Back in January, I bought my first craftsman freight car kits from Rail Yard Models. During the Vancouver Olympics, I started working on the first project – a Penn Central X58 50′ box car. I will tell you more about why I chose a Penn Central freight car in a future post. For now, let’s start with unboxing the kit.
As you can see in the following picture, Rail Yard Model kits contains everything you need to build the model. Besides the obvious urethane body, roof, shear plates, bolsters, coupler pocket lids, the two piece bolster alignment jig and many smaller cast parts, the kit comes with trucks and near-scale wheels, brake hardware, etched metal parts, several strands of wire, styrene strips, brake hoses, decals and a CD-ROM containing a 60-page manual, line drawings and a 14-page history of the car.
The only things not included are couplers, which isn’t a big deal. The coupler pockets are designed for Kadee #78s but I am going to use Sergent couplers instead.
After consulting the history, I decided to model the Penn Central 361825. This car is from the first series built by the Pennsylvania Railroad in 1964 and was equipped with the Hydra-Cushion. The kit comes with parts to either model the Hydra-Cushion or the Keystone underframe details giving you the flexibility to model different versions of the car.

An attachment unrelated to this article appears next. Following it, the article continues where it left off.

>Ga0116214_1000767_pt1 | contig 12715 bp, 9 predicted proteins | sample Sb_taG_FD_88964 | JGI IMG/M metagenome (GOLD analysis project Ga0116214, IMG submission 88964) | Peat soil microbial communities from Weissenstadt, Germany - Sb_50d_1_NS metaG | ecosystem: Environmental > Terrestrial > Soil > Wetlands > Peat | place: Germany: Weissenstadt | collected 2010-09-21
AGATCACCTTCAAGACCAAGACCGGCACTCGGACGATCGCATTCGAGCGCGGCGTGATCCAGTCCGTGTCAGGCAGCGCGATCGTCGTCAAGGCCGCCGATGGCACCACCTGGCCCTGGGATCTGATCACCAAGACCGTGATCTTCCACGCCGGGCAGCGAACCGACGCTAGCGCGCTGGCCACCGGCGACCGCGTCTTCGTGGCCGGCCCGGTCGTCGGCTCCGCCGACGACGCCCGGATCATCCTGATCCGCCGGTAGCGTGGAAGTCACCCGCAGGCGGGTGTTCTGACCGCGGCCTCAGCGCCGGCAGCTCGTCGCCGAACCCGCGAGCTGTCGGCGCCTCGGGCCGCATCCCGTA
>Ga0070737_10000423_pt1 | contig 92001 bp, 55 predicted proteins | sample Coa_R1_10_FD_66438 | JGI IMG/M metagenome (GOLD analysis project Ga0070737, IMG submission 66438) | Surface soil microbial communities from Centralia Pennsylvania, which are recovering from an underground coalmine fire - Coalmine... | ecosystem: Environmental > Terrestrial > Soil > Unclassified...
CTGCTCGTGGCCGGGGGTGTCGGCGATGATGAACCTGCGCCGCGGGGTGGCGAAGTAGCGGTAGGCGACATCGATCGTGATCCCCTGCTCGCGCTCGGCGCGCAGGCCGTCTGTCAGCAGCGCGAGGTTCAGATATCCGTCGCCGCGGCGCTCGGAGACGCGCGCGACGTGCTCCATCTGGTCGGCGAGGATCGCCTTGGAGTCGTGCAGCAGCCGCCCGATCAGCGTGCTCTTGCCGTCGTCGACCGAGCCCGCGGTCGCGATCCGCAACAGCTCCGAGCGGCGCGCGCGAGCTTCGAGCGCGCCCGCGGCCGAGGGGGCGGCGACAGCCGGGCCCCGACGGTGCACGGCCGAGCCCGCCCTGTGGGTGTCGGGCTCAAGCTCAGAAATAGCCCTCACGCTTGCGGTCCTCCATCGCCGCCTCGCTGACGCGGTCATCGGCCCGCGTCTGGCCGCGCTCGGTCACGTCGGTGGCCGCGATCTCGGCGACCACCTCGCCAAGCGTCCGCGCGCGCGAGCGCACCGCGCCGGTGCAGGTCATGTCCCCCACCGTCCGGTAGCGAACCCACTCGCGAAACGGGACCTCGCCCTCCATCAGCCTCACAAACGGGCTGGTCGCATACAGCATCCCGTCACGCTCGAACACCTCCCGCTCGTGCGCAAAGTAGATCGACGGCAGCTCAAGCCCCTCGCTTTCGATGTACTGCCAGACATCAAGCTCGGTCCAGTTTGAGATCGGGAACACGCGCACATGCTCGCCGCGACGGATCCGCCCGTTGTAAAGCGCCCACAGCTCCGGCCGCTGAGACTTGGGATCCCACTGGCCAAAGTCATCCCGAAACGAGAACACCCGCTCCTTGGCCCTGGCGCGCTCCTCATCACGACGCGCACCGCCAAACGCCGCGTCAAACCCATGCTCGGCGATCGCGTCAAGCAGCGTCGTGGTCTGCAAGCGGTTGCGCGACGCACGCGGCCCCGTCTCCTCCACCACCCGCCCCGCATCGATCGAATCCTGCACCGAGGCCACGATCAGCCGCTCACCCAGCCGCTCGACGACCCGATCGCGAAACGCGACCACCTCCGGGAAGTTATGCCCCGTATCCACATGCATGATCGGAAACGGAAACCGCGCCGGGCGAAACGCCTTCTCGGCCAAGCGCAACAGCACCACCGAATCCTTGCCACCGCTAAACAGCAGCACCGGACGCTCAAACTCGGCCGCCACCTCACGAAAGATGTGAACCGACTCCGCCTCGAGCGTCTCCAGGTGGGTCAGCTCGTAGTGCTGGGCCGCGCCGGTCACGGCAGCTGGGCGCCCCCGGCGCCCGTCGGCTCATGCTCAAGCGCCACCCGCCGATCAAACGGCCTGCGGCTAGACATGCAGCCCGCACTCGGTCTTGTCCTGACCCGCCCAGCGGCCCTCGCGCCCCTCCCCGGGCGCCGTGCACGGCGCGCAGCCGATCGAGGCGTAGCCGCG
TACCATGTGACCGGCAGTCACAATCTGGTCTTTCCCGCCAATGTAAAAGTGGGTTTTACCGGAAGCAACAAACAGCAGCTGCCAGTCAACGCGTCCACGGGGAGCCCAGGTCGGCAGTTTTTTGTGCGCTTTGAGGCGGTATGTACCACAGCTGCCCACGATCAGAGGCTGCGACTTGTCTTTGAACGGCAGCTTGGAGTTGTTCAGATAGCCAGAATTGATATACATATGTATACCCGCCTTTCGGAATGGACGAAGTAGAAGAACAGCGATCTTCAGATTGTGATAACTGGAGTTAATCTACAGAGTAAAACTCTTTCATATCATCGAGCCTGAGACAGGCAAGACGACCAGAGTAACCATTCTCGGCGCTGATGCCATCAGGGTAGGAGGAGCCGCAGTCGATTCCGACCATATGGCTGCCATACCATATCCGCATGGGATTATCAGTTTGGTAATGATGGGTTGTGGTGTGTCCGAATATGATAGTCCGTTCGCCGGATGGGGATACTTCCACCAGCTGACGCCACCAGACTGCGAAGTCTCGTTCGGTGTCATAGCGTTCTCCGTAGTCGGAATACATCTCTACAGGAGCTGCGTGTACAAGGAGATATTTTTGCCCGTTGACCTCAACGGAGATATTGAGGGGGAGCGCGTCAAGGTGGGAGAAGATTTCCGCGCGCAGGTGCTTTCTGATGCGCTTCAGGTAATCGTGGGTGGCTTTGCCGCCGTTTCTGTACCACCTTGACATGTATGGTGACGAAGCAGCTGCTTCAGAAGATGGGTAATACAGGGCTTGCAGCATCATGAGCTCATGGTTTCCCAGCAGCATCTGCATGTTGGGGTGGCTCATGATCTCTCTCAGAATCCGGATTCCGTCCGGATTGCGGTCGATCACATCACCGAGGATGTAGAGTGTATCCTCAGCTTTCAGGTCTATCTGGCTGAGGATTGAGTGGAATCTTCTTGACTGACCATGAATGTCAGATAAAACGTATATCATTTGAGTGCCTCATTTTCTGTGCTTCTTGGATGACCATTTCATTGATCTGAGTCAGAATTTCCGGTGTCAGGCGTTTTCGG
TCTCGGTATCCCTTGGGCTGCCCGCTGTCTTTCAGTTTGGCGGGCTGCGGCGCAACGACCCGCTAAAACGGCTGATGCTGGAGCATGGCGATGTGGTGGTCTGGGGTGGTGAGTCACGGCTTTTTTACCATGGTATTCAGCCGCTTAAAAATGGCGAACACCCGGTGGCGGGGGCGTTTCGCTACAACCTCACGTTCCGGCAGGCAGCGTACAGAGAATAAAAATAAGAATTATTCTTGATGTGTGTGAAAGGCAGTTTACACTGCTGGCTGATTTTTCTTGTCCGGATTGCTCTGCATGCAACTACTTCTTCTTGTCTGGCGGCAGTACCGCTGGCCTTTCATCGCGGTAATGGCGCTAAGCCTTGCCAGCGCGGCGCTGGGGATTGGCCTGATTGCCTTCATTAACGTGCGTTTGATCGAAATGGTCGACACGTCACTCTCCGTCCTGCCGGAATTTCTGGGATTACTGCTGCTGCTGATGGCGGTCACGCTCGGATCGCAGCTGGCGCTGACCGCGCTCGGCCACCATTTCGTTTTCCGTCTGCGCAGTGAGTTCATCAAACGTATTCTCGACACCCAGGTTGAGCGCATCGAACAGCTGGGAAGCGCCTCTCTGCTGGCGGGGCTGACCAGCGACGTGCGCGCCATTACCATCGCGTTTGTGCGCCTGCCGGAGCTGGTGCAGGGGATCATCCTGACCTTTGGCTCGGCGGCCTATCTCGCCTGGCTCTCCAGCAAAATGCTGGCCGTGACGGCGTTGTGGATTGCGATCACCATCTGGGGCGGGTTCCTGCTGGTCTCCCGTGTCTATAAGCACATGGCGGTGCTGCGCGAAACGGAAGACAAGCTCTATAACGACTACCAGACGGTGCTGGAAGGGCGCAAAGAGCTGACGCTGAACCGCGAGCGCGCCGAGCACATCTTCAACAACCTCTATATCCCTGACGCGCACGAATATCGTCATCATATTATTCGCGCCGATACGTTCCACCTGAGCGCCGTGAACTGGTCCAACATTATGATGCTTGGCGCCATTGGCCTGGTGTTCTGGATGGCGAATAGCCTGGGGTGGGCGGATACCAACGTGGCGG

Installing the brake hardware is fairly easy. All you need to do is put together the plastic brake appliances and mount them using etched metal parts. Getting the brake piping just right was a little challenging because the instructions did not provide a bending diagram. In the end it worked out fine, though.
Adding the brake rigging wasn’t that hard either but I made one mistake when bending a brake lever support the wrong way. When I tried to fix it by bending it in the opposite direction, the part broke. Luckily, I was able to reorder the etched parts and Gene from Rail Yard Models quickly mailed them.
The doors are detailed with styrene rods and strips, which is easy enough. I didn’t measure the strips and inadvertently used one of the pre-cut door tracks as door handles. Once I discovered my mistake, I carefully removed the thicker strip from the door, removed remaining glue and replaced the handles with the correct strips. For the door tracks, I got replacement strips at the local hobby shop. Lesson learned – now I got my digital caliper handy at all times.
In the late 1960s and 70s, some cars including the PC 361825 had the hand brake lowered and the tall ladders cut down when the roof walks were removed. The manual provides clear instructions where the etched ladders need to be cut and how the hand brake needs to be modified.
The PC 361825 had its roof walks removed but the roof walk supports were left in place. The etched supports are bent into an l shape and inserted into holes I had previously drilled.